…but concerned Americans need not wait to raise our voices. Already, voices from across the spectrum, and across the country, have emerged to resist indefinite detention without trial. State legislators in Virginia, Tennessee, and Washington have introduced bills to block the participation of state agencies in detention operations authorized by the NDAA. Several more are underway, and local resolutions either rejecting the NDAA or asserting “torture free zones” are moving in cities from Northampton, MA, to Minneapolis, MN.
Perhaps most promising among the municipal efforts to restore human rights is Chicago, IL—the hometown of a president who found his way to the White House by studying principles of constitutional law he himself has thrown to wind, now governed under the iron fist of a Mayor largely responsible for the President’s failures.
Will your city be next? It’s up to you.
- 1/26, Editorial, Rutgers Daily Targum, Safety measures compromise liberty
- 1/26, Andrew Rosenthal, New York Times, Get the Whistleblowers
- 1/26, Rebecca MacKinnon, CNN, We’re losing control of our digital privacy
- 1/26, United Press International, Law’s detainee language unites left, right
- 1/25, The Talking Dog, Moderate Voice, Interview with Col. Morris Davis
- 1/25, Mark Zaretsky, New Haven (CT) Register, Civil Rights Coalition presses for stronger profiling prohibition laws
- 1/25, Editorial, Modesto (CA) Bee, Standing up for digital privacy
- 1/19, Harvey Wasserman and Bob Fitrakis, Common Dreams, 2012′s Civil Liberties Apocalypse Has Already Happened
- 1/19, Kari Panaccione, TruthOut, Guantanamo Military Commission “Really About Secrecy,” Alleged Bomber’s Defense Attorney Says
- 1/19, Will Potter, Green is the New Red, The FBI and Federal Prosecutors Say My Journalism Is “Extremist”
- 1/18, Kristen Mack and Hal Dardick, Chicago Tribune, Chicago aldermen approve Emanuel’s G-8, NATO protest crackdown
- 1/18, Kari Huus, MSNBC, Prosecutors aim new weapon at Occupy activists: lynching allegation
- 1/18, George F. Will, Washington Post, A snapshot of our times
- 1/15, Bob Unruh, WorldNetDaily, Single state defies Obama detention plan
- 1/14, Keith Rushing, Huffington Post, King’s Dream is Far From Fulfilled
- 1/18, Jorge Rivas, ColorLines Magazine, What Is SOPA? Here Are Five Things You Need to Know
- 1/18, Kari Panaccione, TruthOut, Torture, Review of Legal Mail at Issue During Guantanamo Military Commission Hearing
- 1/18, Brian J. Trautman, CounterPunch, Why the NDAA is Unconstitutional
- 1/15, Let’s Talk About It! Radio, If MLK and WEB had a dream about the NDAA…
Today, on the last day of 2011, President Obama signed the National Defense Authorization Act despite acknowledging “serious reservations with certain provisions that regulate the detention, interrogation, and prosecution of suspected terrorists.”
The NDAA codifies military detention without trial for US citizens, reinforcing previously weak executive assertions that could have been overruled by courts — but which are now insulated from judicial review (at least for violating the separation of powers) under Justice Jackson’s analysis in Youngstown Sheet & Tube Co. v. Sawyer, a seminal case overruling President Truman’s assertion of executive power during the Korean War.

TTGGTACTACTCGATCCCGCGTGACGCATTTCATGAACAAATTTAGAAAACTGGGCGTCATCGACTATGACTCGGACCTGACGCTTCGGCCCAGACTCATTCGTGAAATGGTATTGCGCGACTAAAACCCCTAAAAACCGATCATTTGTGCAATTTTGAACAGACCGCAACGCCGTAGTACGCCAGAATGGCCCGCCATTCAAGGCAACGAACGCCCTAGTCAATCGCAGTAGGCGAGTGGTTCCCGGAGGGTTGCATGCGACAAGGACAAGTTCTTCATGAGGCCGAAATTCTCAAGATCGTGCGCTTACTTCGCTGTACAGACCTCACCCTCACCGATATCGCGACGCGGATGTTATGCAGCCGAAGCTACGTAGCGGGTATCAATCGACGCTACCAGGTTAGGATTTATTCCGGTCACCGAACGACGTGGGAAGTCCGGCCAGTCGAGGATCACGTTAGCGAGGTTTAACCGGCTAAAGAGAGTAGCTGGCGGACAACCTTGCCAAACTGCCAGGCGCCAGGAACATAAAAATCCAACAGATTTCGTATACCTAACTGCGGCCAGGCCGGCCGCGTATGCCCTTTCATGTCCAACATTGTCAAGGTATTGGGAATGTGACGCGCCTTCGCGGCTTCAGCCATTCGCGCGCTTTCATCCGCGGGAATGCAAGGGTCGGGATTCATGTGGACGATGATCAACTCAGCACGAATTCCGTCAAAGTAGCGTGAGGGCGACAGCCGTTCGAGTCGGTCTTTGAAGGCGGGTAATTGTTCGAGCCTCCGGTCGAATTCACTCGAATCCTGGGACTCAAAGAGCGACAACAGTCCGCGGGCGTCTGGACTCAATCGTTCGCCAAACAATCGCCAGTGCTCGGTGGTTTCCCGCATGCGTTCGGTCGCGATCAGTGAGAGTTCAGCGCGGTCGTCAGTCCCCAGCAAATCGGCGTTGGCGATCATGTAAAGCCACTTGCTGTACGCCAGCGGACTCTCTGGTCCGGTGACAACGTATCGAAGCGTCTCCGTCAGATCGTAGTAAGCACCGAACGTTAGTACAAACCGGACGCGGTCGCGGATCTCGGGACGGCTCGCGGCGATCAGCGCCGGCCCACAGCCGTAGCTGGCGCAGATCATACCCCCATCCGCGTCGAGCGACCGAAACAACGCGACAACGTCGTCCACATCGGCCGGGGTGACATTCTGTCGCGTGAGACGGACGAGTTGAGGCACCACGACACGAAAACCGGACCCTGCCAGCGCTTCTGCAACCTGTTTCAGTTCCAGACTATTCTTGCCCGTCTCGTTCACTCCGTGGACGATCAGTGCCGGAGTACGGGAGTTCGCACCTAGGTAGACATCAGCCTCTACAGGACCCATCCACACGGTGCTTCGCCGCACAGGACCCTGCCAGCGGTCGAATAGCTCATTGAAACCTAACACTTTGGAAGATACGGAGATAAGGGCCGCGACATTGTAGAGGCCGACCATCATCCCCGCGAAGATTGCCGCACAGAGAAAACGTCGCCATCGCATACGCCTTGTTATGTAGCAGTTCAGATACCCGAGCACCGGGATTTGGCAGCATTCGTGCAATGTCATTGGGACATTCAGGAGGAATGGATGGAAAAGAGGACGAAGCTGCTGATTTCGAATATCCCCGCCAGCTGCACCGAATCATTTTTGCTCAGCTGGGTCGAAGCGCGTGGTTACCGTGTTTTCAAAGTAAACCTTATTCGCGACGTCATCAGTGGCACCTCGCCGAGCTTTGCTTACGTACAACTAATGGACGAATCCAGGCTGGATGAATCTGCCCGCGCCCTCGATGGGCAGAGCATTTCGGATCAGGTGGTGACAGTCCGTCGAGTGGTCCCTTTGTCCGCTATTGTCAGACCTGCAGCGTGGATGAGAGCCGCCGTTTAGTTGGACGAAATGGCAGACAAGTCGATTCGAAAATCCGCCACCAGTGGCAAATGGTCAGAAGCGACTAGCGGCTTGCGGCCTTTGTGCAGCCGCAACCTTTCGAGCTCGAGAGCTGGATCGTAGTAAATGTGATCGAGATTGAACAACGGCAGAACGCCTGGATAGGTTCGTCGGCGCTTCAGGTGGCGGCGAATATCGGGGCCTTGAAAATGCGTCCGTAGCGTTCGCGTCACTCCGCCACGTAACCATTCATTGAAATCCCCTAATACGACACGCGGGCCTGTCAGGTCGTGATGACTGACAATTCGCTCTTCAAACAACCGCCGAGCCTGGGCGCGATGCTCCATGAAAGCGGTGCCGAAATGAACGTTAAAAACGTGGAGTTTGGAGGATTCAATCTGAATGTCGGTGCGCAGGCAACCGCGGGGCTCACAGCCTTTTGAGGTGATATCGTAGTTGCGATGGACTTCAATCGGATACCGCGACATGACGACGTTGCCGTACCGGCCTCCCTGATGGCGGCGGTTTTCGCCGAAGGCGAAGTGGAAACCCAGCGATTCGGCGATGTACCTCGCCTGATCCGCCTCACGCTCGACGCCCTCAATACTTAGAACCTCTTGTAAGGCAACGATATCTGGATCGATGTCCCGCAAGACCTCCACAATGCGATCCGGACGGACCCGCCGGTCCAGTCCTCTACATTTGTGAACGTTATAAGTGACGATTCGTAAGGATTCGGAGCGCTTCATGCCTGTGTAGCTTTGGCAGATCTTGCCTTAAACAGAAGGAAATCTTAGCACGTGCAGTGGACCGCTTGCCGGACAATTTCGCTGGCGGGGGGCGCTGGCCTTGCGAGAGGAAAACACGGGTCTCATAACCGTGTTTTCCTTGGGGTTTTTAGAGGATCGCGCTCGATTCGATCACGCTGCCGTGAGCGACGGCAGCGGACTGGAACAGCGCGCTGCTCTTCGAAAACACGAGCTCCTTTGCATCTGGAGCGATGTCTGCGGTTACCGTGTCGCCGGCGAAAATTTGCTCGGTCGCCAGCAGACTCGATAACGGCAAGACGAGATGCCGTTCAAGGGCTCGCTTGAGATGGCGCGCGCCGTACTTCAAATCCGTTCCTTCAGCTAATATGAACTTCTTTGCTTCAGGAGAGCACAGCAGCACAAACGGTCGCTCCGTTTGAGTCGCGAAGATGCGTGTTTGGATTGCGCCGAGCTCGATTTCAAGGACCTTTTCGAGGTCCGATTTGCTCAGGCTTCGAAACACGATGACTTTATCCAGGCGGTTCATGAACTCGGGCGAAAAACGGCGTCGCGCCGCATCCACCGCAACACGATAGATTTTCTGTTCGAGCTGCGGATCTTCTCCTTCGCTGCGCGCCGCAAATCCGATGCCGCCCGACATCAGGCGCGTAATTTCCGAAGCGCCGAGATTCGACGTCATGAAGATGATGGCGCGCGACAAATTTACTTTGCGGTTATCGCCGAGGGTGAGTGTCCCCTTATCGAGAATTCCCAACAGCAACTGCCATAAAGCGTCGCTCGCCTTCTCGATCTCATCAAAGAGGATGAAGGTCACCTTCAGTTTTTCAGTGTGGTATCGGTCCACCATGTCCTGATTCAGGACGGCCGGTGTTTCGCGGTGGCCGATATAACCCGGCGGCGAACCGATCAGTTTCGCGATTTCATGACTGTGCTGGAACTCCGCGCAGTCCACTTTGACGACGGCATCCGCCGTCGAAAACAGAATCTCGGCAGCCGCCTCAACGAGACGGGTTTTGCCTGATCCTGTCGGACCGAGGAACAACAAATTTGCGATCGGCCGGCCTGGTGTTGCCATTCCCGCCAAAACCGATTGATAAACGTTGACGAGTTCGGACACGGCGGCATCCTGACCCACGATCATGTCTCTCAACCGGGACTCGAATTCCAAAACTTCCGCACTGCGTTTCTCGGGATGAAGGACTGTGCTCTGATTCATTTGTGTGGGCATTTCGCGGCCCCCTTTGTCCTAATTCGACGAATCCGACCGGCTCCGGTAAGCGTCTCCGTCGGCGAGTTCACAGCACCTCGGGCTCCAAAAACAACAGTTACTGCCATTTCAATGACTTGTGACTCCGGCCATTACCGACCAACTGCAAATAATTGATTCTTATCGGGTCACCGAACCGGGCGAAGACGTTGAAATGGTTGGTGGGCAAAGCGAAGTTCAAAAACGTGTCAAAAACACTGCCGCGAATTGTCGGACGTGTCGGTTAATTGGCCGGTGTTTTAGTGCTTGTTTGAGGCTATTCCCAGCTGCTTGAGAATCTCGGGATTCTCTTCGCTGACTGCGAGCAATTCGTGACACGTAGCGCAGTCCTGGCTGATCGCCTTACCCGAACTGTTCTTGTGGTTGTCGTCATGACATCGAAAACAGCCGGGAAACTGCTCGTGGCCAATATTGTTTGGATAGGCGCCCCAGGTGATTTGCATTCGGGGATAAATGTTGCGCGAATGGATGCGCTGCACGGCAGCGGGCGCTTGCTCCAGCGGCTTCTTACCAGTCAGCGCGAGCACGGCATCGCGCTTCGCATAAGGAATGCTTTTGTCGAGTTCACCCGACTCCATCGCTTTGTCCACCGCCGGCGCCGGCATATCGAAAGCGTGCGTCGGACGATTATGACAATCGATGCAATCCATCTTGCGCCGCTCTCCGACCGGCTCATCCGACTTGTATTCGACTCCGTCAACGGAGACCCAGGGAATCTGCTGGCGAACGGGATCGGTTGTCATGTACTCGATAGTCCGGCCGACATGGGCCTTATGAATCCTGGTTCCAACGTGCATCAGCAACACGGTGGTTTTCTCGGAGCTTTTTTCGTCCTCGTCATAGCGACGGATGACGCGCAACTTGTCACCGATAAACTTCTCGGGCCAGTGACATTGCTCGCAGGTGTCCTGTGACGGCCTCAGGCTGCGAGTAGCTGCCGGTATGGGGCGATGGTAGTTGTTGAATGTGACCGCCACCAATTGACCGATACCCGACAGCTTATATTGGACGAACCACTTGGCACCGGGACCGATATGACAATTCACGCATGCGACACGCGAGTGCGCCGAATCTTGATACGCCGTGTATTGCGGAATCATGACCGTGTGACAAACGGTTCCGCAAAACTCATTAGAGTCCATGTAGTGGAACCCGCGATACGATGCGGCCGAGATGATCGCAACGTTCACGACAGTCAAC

It also creates a dangerous possibility of denying Due Process to non-violent activists accused of terrorism, and inviting the recurrence of torture in military custody, which could in turn create artificial political insulation for the detention regime and any future administration that allows its predictable (and potentially inevitable) politicization.
BORDC began mobilizing opposition to the NDAA before it passed Congress. Since then, concerns about indefinite military detention have attracted widespread support from groups across the political spectrum — including Tea Party members and Occupy sites — and all across the country, as well as amendments in both the House and Senate to ameliorate the detention provisions and restore the right to trial embodied in the Fifth and Sixth Amendments.
While 2011 has witnessed a profoundly disturbing continuation — and expansion — of the assault on the Constitution initiated by the Bush administration, 2012 will offer countless opportunities to raise your voice in defense of fundamental constitutional rights that have long inspired the world to admire the United States. BORDC will continue mobilizing opposition to the NDAA in the new year, and wishes all Americans a happy, safe, prosperous, and free 2012.
One of the three men the Bush administration admitted to water boarding faced a judge for the first time yesterday in a military commission.
Prosecutors claim that Abd Al-Rahim Al-Nashiri both planned and participated in the attack against the USS Cole, French supertanker the MV Limburg, and the failed attack on the USS The Sullivans.
Along with being waterboarded, Nashiri was threatened at gunpoint and with a power-drill, and his family’s lives were threatened. It is alleged that confessions were obtained under torture.
Nashiri is being tried in a US military commission, a process that was recently revised by President Obama and Congress. However, there are still fewer protections and more flaws in commissions than in civilian court.
“The military commission system is broken beyond repair,” said Lt. Col. Darrell Vandeveld, in a 2009 testimony to a House Judiciary subcommittee. Vandevald was a military commissions prosecutor who resigned in protest in 2008.
Commissions are too close to the Department of Defense and not open enough to the public and media. Both judges and jurors are chosen by the Department of Defense, and the public can hardly access information on proceedings.
Although in military commissions testimony obtained vie torture is inadmissible, but evidence obtained via torture can be allowed in certain cases. In federal courts, neither testimony nor evidence derived from testimony under torture is admissible.
Prosecutors are seeking the death penalty, to the disgust of Nashiri’s attorneys:
By torturing Mr. al-Nashiri and subjecting him to cruel, inhuman and degrading treatment, the United States has forfeited its right to try him and certainly to kill him.